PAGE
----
Let us go down from the Siebengebirge to the bank of the Rhine. Here, in Bad Honnef-Rhöndorf, we find the ruins of the small medieval castle Reitersdorf. Today, the castle is in the middle of the beautiful park Reitersdorf.
Count Johann I.
Reitersdorf Castle was built around 1270 by count Johann I. von Heinsberg, lord of the Löwenburg. He had just inherited the Mount Löwenburg and the Castle on top and set out to live there. However, the Count of Wolkenburg, the Knights of the Teutonic Order in the nearby village Ramersdorf and an officer of the archbishopric of Cologne disputed his rights. They even chased him out of his Löwenburg Castle and his territories.
Back then, Johann I. started building the small castle down by the Rhine in Reitersdorf, in medieval spelling Reyterstorp. In the beginning, it was only a simple tower house. We know little about these years of turmoil and armed conflicts, and the fragments do not give a true picture. Perhaps Johann I had Reitersdorf Castle built as substitute for Löwenburg. Eventually, the archbishop of Cologne, Engelbert von Falkenburg, managed to settle the dispute. Now Johann I could move into Löwenburg Castle and rightfully call himself “Lord of Löwenberg”.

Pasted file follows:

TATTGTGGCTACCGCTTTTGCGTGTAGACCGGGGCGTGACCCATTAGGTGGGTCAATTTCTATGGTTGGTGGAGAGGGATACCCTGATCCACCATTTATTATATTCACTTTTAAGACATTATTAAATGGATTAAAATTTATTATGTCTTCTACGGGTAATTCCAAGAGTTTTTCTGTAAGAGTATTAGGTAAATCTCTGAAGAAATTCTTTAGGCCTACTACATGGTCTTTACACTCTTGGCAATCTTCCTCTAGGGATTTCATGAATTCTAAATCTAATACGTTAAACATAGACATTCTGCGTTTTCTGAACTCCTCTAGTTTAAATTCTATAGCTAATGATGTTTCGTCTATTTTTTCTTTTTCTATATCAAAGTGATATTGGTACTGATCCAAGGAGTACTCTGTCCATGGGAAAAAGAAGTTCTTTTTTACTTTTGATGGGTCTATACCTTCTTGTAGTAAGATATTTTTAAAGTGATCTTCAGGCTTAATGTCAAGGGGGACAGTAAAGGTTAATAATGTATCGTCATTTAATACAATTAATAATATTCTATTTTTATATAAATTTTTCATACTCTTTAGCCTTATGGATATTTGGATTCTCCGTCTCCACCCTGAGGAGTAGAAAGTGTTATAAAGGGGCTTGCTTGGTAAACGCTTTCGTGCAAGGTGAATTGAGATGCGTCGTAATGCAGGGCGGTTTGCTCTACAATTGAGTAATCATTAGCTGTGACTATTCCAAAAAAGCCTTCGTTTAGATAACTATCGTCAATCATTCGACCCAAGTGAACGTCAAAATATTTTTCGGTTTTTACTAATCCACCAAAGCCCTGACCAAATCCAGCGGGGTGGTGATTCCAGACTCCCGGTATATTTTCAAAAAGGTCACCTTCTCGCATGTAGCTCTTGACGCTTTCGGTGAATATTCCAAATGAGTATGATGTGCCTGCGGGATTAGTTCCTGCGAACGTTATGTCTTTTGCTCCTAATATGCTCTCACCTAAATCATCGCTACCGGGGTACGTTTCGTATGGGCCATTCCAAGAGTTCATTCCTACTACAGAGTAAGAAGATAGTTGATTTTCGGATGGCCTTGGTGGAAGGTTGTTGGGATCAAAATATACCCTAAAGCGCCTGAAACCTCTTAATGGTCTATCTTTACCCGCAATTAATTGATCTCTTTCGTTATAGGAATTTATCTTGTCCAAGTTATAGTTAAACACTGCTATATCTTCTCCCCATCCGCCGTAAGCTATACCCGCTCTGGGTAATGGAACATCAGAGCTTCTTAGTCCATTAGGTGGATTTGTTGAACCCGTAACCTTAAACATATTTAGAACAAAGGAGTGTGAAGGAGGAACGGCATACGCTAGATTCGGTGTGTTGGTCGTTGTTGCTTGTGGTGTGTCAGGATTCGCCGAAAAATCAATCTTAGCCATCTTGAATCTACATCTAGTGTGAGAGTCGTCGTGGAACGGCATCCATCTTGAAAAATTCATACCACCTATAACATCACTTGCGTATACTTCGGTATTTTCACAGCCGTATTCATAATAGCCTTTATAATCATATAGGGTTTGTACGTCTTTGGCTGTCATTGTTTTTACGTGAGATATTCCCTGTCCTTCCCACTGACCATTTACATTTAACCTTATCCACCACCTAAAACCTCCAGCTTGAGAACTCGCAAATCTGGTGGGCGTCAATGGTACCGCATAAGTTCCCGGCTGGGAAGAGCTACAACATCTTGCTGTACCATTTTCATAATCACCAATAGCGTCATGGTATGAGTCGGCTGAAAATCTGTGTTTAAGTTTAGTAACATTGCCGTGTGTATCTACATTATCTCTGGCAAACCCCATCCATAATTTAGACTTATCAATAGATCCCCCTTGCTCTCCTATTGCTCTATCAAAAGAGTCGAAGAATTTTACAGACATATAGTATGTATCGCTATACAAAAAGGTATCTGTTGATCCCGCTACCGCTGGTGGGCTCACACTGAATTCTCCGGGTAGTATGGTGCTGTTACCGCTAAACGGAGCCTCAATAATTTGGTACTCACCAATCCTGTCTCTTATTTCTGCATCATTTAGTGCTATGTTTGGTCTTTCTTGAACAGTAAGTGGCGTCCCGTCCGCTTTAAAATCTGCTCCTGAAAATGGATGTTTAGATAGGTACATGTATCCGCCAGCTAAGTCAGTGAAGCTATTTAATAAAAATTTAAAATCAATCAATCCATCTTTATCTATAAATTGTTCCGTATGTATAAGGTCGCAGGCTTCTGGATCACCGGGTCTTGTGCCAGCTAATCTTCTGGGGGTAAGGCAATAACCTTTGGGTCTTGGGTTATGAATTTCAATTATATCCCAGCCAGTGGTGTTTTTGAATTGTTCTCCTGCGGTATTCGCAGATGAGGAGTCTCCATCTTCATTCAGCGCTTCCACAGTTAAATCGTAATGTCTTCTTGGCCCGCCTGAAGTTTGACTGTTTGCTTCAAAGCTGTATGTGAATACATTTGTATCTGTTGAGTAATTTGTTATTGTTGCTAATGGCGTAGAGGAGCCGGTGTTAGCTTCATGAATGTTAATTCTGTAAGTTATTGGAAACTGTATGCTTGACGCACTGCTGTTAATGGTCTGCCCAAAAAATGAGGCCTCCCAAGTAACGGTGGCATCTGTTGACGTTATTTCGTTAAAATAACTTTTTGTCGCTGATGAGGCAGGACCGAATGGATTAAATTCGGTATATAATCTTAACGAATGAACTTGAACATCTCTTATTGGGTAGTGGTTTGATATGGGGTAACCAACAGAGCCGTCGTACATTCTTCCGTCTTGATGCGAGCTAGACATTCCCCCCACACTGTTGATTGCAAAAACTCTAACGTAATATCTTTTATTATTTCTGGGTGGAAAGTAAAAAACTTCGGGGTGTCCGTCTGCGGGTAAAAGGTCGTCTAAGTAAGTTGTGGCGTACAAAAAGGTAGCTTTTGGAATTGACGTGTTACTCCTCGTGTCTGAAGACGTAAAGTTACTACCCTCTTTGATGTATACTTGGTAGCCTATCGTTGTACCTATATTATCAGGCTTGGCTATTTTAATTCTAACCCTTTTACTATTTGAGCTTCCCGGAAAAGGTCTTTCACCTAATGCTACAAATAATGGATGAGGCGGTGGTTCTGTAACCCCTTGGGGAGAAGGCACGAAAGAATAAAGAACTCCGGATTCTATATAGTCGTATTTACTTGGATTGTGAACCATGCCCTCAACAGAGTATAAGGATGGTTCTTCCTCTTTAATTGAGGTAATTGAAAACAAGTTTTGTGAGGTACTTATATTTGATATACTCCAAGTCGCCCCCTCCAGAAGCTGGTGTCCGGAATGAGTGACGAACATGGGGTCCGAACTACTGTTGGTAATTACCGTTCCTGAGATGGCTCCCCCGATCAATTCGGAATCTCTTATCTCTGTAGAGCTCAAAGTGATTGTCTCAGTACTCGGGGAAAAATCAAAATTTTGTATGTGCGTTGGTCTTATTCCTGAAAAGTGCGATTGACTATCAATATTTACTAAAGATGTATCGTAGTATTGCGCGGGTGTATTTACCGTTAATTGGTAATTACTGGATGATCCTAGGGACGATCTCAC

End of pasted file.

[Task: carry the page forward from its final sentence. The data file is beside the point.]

A fortified little castle
Years later, Johann I fought on the archbishop’s side in the desastrous battle of Worringen in 1288. They were defeated and taken prisoner. Johann I became an involuntary liegeman of the Count of Jülich and had to transfer Reitersdorf Castle to him. The Count of Jülich had the small tower house converted into a moated castle with strong walls, corner towers and an outer castle. This little enemy fortress within his territory must have been a thorn in the side of the archbishop of Cologne.
Johann I married twice, and he had sons from both marriages. When he died in 1306, his son Heinrich I. became Lord of the Löwenburg (1306-1343).
After the sudden death of Holy Roman Emperor Henry VII in Italy in 1313, there was a double election. The majority of the prince-electors voted for Louis IV of the House of Wittelsbacha, acting Count Palatine. We also refer to him as “Louis the Bavarian”. The minority, however, voted for the Frederick “the Fair” of the House of Habsburg. Among them was the archbishop of Cologne, Heinrich II of Virneburg. Again a double election led to civil war.
War for the throne and destruction
This war also divided the family on Löwenburg Castle. Heinrich I was on the archbishop’s side, so he supported Friedrich of Habsburg. His stepbrother Johann II from his father’s second marriage, however, was on the Count of Jülich’s side. They supported Louis. Reitersdorf Castle belonged to Johann II. Again our region was devastated by a war. That is to say, the opponents destroyed their enemies’ farms and houses, depriving people of their livelihood. Thinking of all the suffering affects us still today. The archbishop’s troups destroyed Reitersdorf castle.